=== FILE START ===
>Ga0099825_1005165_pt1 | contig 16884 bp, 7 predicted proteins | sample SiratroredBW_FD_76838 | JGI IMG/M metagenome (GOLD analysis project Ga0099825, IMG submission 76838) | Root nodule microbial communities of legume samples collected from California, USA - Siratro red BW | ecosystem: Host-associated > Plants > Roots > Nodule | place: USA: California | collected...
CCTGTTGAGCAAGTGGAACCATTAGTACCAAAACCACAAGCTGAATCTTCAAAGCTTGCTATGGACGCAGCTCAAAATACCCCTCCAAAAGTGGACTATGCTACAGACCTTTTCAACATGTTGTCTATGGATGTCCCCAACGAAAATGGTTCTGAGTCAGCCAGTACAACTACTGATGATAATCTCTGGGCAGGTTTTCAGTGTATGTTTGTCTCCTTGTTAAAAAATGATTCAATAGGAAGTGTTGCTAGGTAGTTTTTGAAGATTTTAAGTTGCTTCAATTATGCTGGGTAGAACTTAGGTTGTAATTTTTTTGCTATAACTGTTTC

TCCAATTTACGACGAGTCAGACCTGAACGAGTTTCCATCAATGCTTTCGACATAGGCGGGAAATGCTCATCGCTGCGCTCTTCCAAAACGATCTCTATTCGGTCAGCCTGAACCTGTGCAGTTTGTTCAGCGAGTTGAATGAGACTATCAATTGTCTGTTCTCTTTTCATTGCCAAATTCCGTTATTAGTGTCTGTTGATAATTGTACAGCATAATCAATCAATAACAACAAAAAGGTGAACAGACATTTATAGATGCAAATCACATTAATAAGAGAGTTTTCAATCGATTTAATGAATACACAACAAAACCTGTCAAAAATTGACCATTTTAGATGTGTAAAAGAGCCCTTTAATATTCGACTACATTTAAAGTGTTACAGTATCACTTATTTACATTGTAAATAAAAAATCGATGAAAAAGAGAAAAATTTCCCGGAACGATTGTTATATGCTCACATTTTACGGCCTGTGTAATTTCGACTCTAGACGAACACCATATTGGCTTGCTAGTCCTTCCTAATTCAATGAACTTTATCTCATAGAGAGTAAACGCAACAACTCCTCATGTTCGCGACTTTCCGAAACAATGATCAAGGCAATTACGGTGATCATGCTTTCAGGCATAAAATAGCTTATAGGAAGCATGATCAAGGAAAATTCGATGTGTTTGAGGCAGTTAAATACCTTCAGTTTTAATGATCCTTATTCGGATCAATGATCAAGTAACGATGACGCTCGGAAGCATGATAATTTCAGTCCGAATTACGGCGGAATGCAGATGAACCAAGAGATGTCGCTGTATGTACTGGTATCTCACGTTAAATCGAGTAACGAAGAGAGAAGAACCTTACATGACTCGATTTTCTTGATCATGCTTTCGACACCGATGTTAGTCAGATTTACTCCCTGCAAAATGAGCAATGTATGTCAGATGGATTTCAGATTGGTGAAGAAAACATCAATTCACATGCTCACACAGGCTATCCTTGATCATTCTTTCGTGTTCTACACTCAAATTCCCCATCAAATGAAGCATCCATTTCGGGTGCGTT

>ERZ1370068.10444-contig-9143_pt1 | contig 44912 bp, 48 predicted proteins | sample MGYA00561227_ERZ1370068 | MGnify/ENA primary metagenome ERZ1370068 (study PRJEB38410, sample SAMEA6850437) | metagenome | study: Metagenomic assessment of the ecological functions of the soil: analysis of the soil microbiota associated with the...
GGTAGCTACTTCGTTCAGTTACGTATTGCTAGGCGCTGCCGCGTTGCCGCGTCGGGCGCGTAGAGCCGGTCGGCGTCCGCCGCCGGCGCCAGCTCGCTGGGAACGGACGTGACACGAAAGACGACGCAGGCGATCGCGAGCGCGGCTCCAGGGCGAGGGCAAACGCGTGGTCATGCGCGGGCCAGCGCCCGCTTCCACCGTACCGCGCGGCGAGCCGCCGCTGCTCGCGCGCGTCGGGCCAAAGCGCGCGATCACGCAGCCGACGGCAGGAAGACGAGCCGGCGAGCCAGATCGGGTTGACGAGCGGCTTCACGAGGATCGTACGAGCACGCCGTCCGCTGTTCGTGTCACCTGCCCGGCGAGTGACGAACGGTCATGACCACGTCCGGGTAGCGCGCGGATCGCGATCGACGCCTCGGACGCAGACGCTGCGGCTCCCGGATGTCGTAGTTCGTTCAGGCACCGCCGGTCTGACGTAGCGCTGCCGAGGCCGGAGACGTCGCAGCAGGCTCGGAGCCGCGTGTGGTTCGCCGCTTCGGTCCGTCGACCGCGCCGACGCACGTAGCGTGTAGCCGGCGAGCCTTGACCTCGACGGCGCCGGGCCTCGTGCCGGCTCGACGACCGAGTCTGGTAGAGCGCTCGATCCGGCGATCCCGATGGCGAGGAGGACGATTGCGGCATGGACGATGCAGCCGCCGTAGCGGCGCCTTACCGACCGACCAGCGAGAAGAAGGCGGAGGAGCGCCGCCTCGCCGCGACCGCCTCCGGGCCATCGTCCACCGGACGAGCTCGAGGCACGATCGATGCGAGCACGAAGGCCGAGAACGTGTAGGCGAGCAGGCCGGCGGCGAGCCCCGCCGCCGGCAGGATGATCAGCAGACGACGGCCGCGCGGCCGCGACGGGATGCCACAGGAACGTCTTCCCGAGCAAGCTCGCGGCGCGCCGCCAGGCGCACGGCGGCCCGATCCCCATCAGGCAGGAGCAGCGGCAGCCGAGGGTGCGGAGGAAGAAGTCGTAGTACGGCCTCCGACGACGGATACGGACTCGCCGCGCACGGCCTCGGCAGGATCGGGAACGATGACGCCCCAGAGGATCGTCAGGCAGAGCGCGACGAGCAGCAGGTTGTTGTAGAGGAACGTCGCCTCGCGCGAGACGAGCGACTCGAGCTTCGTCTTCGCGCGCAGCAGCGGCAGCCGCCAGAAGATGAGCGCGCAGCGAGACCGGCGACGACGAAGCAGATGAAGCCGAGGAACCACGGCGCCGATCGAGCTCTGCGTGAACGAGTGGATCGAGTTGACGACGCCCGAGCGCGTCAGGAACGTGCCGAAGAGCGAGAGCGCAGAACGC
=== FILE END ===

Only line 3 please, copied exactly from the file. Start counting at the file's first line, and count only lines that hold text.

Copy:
TCCAATTTACGACGAGTCAGACCTGAACGAGTTTCCATCAATGCTTTCGACATAGGCGGGAAATGCTCATCGCTGCGCTCTTCCAAAACGATCTCTATTCGGTCAGCCTGAACCTGTGCAGTTTGTTCAGCGAGTTGAATGAGACTATCAATTGTCTGTTCTCTTTTCATTGCCAAATTCCGTTATTAGTGTCTGTTGATAATTGTACAGCATAATCAATCAATAACAACAAAAAGGTGAACAGACATTTATAGATGCAAATCACATTAATAAGAGAGTTTTCAATCGATTTAATGAATACACAACAAAACCTGTCAAAAATTGACCATTTTAGATGTGTAAAAGAGCCCTTTAATATTCGACTACATTTAAAGTGTTACAGTATCACTTATTTACATTGTAAATAAAAAATCGATGAAAAAGAGAAAAATTTCCCGGAACGATTGTTATATGCTCACATTTTACGGCCTGTGTAATTTCGACTCTAGACGAACACCATATTGGCTTGCTAGTCCTTCCTAATTCAATGAACTTTATCTCATAGAGAGTAAACGCAACAACTCCTCATGTTCGCGACTTTCCGAAACAATGATCAAGGCAATTACGGTGATCATGCTTTCAGGCATAAAATAGCTTATAGGAAGCATGATCAAGGAAAATTCGATGTGTTTGAGGCAGTTAAATACCTTCAGTTTTAATGATCCTTATTCGGATCAATGATCAAGTAACGATGACGCTCGGAAGCATGATAATTTCAGTCCGAATTACGGCGGAATGCAGATGAACCAAGAGATGTCGCTGTATGTACTGGTATCTCACGTTAAATCGAGTAACGAAGAGAGAAGAACCTTACATGACTCGATTTTCTTGATCATGCTTTCGACACCGATGTTAGTCAGATTTACTCCCTGCAAAATGAGCAATGTATGTCAGATGGATTTCAGATTGGTGAAGAAAACATCAATTCACATGCTCACACAGGCTATCCTTGATCATTCTTTCGTGTTCTACACTCAAATTCCCCATCAAATGAAGCATCCATTTCGGGTGCGTT